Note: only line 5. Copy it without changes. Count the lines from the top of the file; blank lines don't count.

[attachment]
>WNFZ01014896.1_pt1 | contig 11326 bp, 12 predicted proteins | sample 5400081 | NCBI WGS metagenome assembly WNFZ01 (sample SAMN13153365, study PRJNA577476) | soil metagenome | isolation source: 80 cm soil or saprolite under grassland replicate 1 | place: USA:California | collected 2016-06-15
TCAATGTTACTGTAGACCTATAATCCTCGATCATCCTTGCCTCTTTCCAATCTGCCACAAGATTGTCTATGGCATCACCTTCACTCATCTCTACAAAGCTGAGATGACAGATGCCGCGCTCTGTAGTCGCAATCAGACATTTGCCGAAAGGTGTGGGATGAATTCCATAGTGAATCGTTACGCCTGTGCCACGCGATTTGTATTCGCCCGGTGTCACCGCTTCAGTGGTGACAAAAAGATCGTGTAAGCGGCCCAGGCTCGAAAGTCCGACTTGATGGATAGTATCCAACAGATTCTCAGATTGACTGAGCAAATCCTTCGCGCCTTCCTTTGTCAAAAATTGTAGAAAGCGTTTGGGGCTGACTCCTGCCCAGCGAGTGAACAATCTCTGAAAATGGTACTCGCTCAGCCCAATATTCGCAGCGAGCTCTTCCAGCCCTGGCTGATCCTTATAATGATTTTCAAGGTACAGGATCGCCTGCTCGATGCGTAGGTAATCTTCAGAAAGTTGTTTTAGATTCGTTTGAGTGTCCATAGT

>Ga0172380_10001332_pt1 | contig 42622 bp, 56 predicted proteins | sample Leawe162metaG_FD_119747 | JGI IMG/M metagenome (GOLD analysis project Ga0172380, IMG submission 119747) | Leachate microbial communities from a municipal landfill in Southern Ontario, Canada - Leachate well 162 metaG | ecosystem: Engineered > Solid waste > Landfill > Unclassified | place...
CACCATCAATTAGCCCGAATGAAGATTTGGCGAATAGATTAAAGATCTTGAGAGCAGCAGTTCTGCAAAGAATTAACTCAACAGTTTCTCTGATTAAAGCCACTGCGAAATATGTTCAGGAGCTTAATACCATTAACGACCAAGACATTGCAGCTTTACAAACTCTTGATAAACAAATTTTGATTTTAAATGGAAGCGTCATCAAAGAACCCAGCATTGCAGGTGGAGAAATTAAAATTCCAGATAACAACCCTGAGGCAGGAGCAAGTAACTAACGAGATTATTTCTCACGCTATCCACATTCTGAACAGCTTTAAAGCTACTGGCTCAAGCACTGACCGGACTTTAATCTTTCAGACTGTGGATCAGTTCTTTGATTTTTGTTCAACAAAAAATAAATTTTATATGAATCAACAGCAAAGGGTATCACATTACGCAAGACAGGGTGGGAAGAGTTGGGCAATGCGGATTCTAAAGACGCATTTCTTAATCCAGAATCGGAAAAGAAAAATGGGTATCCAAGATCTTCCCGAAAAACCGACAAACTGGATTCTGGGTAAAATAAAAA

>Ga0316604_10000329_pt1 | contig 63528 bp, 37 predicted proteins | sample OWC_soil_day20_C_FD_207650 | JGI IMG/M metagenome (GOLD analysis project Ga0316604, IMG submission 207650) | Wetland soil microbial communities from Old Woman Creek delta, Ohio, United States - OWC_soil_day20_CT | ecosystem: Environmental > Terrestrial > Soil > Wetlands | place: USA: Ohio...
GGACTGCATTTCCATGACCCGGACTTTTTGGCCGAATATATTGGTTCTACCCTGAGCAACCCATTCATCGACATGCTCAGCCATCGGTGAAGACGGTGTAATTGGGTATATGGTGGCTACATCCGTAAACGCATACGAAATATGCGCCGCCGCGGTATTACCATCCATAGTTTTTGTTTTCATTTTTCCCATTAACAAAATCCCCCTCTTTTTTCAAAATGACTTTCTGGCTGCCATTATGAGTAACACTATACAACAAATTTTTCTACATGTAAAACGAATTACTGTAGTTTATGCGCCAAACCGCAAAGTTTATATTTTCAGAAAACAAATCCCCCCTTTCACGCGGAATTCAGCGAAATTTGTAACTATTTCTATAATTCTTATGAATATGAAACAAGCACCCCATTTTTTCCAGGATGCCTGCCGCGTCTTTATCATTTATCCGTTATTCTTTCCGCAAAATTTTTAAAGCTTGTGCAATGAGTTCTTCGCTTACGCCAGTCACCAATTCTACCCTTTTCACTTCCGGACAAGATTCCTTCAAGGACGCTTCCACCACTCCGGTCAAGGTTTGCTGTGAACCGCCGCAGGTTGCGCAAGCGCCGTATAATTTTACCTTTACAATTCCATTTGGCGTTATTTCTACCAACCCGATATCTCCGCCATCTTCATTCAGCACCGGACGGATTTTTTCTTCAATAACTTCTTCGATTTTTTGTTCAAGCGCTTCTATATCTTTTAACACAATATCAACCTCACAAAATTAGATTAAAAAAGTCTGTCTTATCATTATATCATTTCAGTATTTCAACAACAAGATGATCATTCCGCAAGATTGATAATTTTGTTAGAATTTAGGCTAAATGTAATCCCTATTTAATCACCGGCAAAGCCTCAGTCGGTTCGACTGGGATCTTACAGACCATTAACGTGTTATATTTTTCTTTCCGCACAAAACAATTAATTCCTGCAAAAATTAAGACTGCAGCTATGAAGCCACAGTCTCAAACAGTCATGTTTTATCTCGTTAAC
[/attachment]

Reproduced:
>Ga0316604_10000329_pt1 | contig 63528 bp, 37 predicted proteins | sample OWC_soil_day20_C_FD_207650 | JGI IMG/M metagenome (GOLD analysis project Ga0316604, IMG submission 207650) | Wetland soil microbial communities from Old Woman Creek delta, Ohio, United States - OWC_soil_day20_CT | ecosystem: Environmental > Terrestrial > Soil > Wetlands | place: USA: Ohio...